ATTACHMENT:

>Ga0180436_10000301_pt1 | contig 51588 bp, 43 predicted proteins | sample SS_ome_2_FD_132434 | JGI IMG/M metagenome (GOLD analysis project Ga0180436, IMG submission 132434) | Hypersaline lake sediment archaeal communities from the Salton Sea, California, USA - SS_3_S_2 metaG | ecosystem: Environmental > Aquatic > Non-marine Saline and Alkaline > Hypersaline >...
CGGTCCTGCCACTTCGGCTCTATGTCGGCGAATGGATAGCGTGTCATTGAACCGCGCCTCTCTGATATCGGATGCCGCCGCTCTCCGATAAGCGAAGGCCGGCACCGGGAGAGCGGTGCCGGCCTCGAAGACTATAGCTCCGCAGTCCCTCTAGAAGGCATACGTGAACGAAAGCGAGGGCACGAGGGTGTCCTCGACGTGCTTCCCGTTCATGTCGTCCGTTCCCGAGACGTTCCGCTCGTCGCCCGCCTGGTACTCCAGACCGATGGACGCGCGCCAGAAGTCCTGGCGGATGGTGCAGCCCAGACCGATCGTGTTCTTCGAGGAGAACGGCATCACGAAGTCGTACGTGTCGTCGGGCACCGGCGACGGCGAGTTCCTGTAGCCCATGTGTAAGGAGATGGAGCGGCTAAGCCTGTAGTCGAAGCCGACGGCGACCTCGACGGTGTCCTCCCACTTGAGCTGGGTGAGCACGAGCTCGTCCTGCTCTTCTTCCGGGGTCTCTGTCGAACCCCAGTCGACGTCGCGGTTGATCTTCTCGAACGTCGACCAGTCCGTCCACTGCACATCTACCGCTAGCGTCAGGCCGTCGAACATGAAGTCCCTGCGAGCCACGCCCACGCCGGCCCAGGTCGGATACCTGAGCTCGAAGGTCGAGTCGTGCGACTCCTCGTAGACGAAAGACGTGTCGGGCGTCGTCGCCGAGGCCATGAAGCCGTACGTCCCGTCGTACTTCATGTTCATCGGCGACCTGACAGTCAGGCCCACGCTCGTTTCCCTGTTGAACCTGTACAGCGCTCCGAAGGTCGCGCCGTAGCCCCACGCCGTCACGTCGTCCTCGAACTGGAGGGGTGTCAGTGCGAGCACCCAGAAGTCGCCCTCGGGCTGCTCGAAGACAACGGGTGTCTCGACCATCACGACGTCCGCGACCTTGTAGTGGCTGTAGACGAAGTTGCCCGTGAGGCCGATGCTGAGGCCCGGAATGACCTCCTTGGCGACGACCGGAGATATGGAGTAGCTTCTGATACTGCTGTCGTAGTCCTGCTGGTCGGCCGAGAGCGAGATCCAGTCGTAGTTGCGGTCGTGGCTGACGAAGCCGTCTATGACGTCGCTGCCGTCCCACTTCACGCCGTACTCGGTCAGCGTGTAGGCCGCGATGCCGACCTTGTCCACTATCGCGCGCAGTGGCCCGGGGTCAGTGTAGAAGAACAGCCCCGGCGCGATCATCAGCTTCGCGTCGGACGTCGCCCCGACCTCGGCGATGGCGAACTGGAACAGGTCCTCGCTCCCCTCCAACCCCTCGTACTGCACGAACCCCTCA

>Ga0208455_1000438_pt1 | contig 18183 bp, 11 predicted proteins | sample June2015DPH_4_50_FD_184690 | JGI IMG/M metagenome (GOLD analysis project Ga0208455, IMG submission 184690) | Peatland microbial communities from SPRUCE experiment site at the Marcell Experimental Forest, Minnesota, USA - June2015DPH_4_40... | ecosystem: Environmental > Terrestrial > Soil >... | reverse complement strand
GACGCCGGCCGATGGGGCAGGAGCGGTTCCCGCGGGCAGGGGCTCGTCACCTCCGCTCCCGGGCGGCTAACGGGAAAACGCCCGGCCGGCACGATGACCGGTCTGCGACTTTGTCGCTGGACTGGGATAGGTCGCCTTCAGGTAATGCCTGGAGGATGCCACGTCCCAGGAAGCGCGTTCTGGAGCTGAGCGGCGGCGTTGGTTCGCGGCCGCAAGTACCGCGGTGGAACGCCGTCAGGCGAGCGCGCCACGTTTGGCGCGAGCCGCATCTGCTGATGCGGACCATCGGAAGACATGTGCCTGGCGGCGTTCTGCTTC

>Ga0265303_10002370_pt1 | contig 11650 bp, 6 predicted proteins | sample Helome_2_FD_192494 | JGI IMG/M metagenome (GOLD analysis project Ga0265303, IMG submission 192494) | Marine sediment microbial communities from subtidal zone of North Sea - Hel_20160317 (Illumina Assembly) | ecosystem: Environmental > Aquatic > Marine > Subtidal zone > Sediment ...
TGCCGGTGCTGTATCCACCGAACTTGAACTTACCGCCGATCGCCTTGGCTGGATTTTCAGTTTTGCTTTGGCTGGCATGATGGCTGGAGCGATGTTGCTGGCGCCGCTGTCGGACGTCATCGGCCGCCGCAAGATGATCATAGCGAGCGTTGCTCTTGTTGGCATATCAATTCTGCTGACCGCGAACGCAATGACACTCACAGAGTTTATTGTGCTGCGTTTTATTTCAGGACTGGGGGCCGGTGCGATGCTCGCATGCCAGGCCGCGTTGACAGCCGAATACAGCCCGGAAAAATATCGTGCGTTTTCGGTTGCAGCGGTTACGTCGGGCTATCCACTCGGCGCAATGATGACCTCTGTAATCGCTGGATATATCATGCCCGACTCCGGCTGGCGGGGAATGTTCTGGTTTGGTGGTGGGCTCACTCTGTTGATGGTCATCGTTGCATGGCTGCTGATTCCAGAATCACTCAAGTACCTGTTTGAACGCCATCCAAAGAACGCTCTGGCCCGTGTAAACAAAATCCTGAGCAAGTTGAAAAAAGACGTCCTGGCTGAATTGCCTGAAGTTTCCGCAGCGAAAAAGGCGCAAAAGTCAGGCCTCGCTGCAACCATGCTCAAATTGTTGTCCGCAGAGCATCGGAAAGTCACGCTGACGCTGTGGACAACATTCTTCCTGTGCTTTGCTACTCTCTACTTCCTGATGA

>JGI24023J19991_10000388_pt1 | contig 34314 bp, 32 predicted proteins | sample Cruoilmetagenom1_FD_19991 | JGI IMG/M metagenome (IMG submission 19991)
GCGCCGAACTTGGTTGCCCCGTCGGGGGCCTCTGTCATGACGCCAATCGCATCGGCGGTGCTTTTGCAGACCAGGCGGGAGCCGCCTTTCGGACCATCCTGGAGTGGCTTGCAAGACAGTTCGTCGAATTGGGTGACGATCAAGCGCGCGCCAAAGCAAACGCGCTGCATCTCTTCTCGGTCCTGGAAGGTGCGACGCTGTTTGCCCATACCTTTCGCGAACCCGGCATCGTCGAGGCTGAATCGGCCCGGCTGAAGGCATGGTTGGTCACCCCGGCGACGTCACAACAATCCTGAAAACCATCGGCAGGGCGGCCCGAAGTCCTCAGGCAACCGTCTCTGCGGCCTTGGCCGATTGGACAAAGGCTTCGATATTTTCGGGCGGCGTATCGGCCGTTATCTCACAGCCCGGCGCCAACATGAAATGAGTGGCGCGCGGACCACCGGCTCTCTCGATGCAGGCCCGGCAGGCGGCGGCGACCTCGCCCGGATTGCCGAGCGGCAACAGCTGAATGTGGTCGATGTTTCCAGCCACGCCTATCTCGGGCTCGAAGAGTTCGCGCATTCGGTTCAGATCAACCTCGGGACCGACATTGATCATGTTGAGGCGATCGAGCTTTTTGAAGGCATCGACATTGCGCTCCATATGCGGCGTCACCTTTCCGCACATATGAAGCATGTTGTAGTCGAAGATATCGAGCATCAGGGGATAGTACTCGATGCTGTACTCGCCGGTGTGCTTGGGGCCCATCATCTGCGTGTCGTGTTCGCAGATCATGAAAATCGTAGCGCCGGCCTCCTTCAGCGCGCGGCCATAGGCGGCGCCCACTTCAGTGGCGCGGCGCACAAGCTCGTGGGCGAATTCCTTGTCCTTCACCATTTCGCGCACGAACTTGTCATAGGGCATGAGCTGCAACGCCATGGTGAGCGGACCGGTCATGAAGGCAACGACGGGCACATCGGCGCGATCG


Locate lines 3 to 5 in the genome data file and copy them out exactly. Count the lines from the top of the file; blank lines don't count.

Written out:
>Ga0208455_1000438_pt1 | contig 18183 bp, 11 predicted proteins | sample June2015DPH_4_50_FD_184690 | JGI IMG/M metagenome (GOLD analysis project Ga0208455, IMG submission 184690) | Peatland microbial communities from SPRUCE experiment site at the Marcell Experimental Forest, Minnesota, USA - June2015DPH_4_40... | ecosystem: Environmental > Terrestrial > Soil >... | reverse complement strand
GACGCCGGCCGATGGGGCAGGAGCGGTTCCCGCGGGCAGGGGCTCGTCACCTCCGCTCCCGGGCGGCTAACGGGAAAACGCCCGGCCGGCACGATGACCGGTCTGCGACTTTGTCGCTGGACTGGGATAGGTCGCCTTCAGGTAATGCCTGGAGGATGCCACGTCCCAGGAAGCGCGTTCTGGAGCTGAGCGGCGGCGTTGGTTCGCGGCCGCAAGTACCGCGGTGGAACGCCGTCAGGCGAGCGCGCCACGTTTGGCGCGAGCCGCATCTGCTGATGCGGACCATCGGAAGACATGTGCCTGGCGGCGTTCTGCTTC

>Ga0265303_10002370_pt1 | contig 11650 bp, 6 predicted proteins | sample Helome_2_FD_192494 | JGI IMG/M metagenome (GOLD analysis project Ga0265303, IMG submission 192494) | Marine sediment microbial communities from subtidal zone of North Sea - Hel_20160317 (Illumina Assembly) | ecosystem: Environmental > Aquatic > Marine > Subtidal zone > Sediment ...